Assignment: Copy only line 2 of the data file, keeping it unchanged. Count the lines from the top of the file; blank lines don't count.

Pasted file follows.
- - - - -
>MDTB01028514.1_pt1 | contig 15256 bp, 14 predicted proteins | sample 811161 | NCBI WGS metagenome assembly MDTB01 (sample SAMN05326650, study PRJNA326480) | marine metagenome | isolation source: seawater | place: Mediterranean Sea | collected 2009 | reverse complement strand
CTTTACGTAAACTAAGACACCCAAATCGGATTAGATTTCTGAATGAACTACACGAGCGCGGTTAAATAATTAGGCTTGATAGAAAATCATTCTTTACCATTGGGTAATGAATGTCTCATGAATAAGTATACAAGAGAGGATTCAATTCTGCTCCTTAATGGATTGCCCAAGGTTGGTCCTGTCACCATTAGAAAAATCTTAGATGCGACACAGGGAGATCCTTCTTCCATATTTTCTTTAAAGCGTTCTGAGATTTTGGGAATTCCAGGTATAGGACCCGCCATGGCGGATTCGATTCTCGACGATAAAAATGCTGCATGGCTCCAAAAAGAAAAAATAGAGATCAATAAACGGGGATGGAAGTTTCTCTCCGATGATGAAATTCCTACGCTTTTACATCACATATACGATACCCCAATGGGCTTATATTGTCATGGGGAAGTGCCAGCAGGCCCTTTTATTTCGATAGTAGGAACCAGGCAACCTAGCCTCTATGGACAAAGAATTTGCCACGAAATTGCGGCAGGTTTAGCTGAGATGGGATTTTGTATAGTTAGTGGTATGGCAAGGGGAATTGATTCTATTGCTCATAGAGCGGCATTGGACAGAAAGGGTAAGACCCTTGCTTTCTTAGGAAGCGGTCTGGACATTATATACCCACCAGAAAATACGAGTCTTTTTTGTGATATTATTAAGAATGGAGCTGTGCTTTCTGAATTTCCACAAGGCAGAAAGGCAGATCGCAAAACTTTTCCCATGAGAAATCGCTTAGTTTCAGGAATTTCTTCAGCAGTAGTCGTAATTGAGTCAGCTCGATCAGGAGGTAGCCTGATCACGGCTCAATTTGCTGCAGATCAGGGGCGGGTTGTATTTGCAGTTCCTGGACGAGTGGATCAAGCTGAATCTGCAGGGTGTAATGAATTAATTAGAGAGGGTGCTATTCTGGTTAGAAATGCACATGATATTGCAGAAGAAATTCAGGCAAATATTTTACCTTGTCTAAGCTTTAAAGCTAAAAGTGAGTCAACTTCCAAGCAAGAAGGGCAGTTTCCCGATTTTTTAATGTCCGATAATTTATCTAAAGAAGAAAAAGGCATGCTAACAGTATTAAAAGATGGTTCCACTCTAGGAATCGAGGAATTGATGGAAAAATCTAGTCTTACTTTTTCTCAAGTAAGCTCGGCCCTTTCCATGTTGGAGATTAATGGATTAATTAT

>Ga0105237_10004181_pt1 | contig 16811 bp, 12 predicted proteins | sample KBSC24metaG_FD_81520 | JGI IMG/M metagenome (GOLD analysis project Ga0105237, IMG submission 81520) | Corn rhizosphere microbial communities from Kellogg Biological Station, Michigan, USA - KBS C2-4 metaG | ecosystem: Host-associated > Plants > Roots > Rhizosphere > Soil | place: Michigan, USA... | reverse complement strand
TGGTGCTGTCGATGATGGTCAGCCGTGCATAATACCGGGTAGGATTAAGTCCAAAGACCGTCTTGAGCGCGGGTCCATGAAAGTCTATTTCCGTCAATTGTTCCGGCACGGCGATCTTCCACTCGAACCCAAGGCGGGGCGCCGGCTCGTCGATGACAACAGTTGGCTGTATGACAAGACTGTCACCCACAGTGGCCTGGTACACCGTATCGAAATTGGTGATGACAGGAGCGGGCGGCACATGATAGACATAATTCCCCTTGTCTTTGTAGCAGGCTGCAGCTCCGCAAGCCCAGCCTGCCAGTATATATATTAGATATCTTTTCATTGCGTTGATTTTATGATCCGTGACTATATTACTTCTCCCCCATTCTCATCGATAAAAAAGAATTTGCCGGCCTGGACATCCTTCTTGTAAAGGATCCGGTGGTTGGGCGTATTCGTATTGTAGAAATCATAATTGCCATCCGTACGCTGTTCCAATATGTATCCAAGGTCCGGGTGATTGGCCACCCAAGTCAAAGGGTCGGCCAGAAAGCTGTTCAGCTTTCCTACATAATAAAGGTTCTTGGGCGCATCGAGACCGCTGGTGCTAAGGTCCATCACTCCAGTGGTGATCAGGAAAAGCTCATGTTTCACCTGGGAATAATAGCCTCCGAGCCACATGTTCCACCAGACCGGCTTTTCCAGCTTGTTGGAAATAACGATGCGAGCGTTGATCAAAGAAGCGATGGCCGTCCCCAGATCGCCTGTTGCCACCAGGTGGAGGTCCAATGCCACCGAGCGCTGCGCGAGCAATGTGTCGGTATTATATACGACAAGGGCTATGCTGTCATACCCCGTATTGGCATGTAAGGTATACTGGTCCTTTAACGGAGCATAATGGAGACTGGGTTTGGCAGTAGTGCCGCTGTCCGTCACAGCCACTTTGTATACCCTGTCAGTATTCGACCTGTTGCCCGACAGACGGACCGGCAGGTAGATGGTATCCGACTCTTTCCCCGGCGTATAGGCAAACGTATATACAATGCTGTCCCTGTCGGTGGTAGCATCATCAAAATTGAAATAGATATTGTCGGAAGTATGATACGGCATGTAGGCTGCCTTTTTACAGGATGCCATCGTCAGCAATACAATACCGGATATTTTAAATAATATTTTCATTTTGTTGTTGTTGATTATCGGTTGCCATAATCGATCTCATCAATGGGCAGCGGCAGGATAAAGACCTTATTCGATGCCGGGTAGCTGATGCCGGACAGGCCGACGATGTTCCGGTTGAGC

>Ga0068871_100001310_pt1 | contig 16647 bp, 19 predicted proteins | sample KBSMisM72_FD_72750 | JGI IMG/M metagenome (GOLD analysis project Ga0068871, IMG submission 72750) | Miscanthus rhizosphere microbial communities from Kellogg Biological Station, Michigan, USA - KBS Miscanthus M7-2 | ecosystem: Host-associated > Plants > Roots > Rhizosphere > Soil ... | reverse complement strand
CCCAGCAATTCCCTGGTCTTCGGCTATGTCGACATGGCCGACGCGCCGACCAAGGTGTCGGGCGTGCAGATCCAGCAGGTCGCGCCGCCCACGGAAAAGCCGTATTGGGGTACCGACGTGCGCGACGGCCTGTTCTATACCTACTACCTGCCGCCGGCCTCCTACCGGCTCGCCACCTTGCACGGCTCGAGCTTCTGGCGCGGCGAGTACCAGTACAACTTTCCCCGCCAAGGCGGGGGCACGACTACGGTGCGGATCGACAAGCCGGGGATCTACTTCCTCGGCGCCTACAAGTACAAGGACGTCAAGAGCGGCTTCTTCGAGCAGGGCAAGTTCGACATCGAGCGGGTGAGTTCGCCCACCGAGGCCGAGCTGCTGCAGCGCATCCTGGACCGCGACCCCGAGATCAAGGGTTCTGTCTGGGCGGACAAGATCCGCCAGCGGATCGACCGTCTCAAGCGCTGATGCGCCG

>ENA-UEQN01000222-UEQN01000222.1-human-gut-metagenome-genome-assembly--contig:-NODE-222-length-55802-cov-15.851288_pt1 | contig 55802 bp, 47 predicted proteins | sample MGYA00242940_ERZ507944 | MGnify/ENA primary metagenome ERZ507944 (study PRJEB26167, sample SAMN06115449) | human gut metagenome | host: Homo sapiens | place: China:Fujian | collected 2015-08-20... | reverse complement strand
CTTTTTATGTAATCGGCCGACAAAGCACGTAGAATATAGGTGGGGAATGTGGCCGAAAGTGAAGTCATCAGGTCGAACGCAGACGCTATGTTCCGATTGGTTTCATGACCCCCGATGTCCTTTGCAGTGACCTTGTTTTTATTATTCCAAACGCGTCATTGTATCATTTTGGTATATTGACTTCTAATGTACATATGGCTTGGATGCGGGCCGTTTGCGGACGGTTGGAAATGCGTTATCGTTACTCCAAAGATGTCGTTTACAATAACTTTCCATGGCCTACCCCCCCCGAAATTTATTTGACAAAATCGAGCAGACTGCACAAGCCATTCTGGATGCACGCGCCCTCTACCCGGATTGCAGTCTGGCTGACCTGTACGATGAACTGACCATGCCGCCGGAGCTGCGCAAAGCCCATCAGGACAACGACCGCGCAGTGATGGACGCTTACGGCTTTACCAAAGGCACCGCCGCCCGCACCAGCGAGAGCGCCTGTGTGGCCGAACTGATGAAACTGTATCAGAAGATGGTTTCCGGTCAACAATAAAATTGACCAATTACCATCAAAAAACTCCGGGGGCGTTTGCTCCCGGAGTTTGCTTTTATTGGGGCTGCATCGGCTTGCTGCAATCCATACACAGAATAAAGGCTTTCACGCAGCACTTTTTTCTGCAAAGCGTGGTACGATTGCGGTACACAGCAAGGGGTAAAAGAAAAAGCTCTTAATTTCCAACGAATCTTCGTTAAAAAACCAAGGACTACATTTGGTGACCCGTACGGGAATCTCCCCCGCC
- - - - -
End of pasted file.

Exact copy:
CTTTACGTAAACTAAGACACCCAAATCGGATTAGATTTCTGAATGAACTACACGAGCGCGGTTAAATAATTAGGCTTGATAGAAAATCATTCTTTACCATTGGGTAATGAATGTCTCATGAATAAGTATACAAGAGAGGATTCAATTCTGCTCCTTAATGGATTGCCCAAGGTTGGTCCTGTCACCATTAGAAAAATCTTAGATGCGACACAGGGAGATCCTTCTTCCATATTTTCTTTAAAGCGTTCTGAGATTTTGGGAATTCCAGGTATAGGACCCGCCATGGCGGATTCGATTCTCGACGATAAAAATGCTGCATGGCTCCAAAAAGAAAAAATAGAGATCAATAAACGGGGATGGAAGTTTCTCTCCGATGATGAAATTCCTACGCTTTTACATCACATATACGATACCCCAATGGGCTTATATTGTCATGGGGAAGTGCCAGCAGGCCCTTTTATTTCGATAGTAGGAACCAGGCAACCTAGCCTCTATGGACAAAGAATTTGCCACGAAATTGCGGCAGGTTTAGCTGAGATGGGATTTTGTATAGTTAGTGGTATGGCAAGGGGAATTGATTCTATTGCTCATAGAGCGGCATTGGACAGAAAGGGTAAGACCCTTGCTTTCTTAGGAAGCGGTCTGGACATTATATACCCACCAGAAAATACGAGTCTTTTTTGTGATATTATTAAGAATGGAGCTGTGCTTTCTGAATTTCCACAAGGCAGAAAGGCAGATCGCAAAACTTTTCCCATGAGAAATCGCTTAGTTTCAGGAATTTCTTCAGCAGTAGTCGTAATTGAGTCAGCTCGATCAGGAGGTAGCCTGATCACGGCTCAATTTGCTGCAGATCAGGGGCGGGTTGTATTTGCAGTTCCTGGACGAGTGGATCAAGCTGAATCTGCAGGGTGTAATGAATTAATTAGAGAGGGTGCTATTCTGGTTAGAAATGCACATGATATTGCAGAAGAAATTCAGGCAAATATTTTACCTTGTCTAAGCTTTAAAGCTAAAAGTGAGTCAACTTCCAAGCAAGAAGGGCAGTTTCCCGATTTTTTAATGTCCGATAATTTATCTAAAGAAGAAAAAGGCATGCTAACAGTATTAAAAGATGGTTCCACTCTAGGAATCGAGGAATTGATGGAAAAATCTAGTCTTACTTTTTCTCAAGTAAGCTCGGCCCTTTCCATGTTGGAGATTAATGGATTAATTAT